The True Benefits of Organic Produce

By Leah Kaminsky

Earlier this week, I stumbled on a blog post in Scientific American supposedly busting top myths about organic produce. Then I fell into a wormhole reading all the articles calling the myth buster wrong (see references), until my brain was no better than a scrambled egg. An organic one, of course.

All of this got me thinking: what are the differences between organic and non-organic produce anyway?

If your first answer is, “Pesticides, of course!” you’re right. And wrong.

Contrary to popular belief, organic farmers do use pesticides. There’s no way to feed the entire world if we don’t keep the pests away. The difference, however, is that organic pesticides are derived from natural sources, not made synthetically in the lab. Though they don’t appear to be quite as toxic as their synthetic counterparts which count endocrine-disruption and birth defects among their lovely side effects, they’re still not great to consume.

But whether or not this is problematic depends largely on the grower. What if an organic farm sprays its crops three times a week while a factory farm sprays with synthetics once a year? It’s very likely that the produce raised with synthetic pesticides would, in the end, contain less pesticide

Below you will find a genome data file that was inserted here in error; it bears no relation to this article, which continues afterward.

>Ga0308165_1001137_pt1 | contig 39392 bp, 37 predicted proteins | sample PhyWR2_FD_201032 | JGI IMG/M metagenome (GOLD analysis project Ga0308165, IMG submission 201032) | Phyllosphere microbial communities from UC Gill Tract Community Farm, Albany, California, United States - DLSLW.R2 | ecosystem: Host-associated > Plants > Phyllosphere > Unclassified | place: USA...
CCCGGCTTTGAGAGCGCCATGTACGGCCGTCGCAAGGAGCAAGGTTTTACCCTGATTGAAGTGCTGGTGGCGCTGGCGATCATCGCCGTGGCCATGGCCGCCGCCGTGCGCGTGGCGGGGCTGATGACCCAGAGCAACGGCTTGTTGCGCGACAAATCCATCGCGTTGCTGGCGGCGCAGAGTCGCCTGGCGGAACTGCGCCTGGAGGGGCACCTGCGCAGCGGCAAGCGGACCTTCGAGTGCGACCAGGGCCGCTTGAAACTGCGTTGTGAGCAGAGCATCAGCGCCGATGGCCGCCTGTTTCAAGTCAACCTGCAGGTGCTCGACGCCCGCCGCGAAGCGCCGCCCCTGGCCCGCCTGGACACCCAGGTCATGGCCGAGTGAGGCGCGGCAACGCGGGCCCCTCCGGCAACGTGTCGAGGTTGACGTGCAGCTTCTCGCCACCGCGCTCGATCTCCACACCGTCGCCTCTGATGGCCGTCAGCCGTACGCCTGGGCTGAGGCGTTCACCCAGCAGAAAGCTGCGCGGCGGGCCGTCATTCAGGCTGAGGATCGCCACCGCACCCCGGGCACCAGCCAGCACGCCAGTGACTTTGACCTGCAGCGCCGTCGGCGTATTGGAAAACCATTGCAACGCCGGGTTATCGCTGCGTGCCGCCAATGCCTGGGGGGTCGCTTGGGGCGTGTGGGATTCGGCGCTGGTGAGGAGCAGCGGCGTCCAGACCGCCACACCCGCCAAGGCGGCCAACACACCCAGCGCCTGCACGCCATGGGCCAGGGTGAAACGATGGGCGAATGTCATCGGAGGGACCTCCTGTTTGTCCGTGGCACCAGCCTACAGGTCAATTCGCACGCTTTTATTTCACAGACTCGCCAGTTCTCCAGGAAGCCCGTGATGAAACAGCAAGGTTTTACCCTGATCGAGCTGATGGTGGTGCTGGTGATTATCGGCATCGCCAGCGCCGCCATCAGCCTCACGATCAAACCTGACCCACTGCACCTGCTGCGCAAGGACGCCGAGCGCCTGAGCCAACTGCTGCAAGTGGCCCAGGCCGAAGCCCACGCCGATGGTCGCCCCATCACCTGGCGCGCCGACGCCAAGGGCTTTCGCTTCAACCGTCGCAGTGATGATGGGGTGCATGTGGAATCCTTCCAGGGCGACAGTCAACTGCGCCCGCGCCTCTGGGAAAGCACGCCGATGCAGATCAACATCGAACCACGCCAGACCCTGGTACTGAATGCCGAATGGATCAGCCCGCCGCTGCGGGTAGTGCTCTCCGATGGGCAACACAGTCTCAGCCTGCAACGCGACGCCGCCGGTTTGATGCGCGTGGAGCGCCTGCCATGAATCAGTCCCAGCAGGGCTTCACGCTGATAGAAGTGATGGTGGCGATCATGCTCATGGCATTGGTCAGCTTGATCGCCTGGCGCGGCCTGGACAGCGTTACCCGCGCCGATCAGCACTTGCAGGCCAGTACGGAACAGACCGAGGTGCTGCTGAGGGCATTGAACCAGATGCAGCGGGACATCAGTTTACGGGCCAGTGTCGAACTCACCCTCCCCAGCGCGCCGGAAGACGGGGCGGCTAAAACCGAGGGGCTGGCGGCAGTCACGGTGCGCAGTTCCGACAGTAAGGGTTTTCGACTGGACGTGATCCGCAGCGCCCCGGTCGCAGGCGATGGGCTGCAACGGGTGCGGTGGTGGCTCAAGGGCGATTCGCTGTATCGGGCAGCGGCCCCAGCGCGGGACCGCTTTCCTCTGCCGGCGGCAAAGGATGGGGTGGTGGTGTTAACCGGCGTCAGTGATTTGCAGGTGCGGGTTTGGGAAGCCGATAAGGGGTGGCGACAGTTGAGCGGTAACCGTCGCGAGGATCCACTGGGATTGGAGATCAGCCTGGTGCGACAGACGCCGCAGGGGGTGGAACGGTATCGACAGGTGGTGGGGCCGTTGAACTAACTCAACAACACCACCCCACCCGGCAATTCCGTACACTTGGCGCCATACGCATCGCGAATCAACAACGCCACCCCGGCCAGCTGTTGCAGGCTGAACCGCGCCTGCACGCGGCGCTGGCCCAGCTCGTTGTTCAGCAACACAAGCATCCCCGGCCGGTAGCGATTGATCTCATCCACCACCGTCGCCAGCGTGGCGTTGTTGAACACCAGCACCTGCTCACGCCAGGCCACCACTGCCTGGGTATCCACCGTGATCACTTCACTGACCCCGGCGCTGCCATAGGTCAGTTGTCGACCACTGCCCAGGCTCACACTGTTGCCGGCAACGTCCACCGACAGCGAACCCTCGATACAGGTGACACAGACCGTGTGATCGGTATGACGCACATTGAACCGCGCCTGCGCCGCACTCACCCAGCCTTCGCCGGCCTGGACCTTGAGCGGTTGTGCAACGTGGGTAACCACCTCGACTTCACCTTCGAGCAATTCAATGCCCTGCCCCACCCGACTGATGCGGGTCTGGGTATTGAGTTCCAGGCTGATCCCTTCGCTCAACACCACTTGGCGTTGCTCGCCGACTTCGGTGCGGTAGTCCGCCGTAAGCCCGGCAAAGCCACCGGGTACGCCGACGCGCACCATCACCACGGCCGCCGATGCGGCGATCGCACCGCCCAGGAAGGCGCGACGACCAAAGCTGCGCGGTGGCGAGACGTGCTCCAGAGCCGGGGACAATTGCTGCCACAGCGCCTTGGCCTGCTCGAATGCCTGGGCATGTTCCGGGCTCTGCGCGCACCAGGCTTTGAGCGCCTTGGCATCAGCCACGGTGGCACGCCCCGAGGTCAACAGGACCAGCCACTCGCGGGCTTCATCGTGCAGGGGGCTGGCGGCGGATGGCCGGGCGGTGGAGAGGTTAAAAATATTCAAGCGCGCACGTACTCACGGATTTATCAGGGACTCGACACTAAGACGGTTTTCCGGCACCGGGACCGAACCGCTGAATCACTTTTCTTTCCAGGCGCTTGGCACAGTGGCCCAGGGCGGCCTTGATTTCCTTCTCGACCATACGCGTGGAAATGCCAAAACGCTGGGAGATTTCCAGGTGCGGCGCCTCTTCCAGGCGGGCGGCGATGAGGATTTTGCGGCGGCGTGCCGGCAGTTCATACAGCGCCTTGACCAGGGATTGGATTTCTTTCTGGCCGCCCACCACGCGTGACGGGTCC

Still, this could seem like a case of lax or confused guidelines and a lone farmer looking to capitalize on the organic trend rather than a problem with organic produce itself. Synthetic pesticides take much longer to break down both in our bodies and in the environment than natural ones, causing damage during those elapsed years.

These arguments also seem to ignore the social aspect. Organic farmers, after all, tend to be movers and shakers – at the cutting edge of the newest farming technology. They’re far more likely to diversify and rotate their crops to prevent monoculture and promote rich soil, both essential elements in creating sustainable agriculture.

So, the question remains: is organic produce still worth the expense for you as a consumer? Yes. Just make sure you know what kind of farmer you’re buying from.

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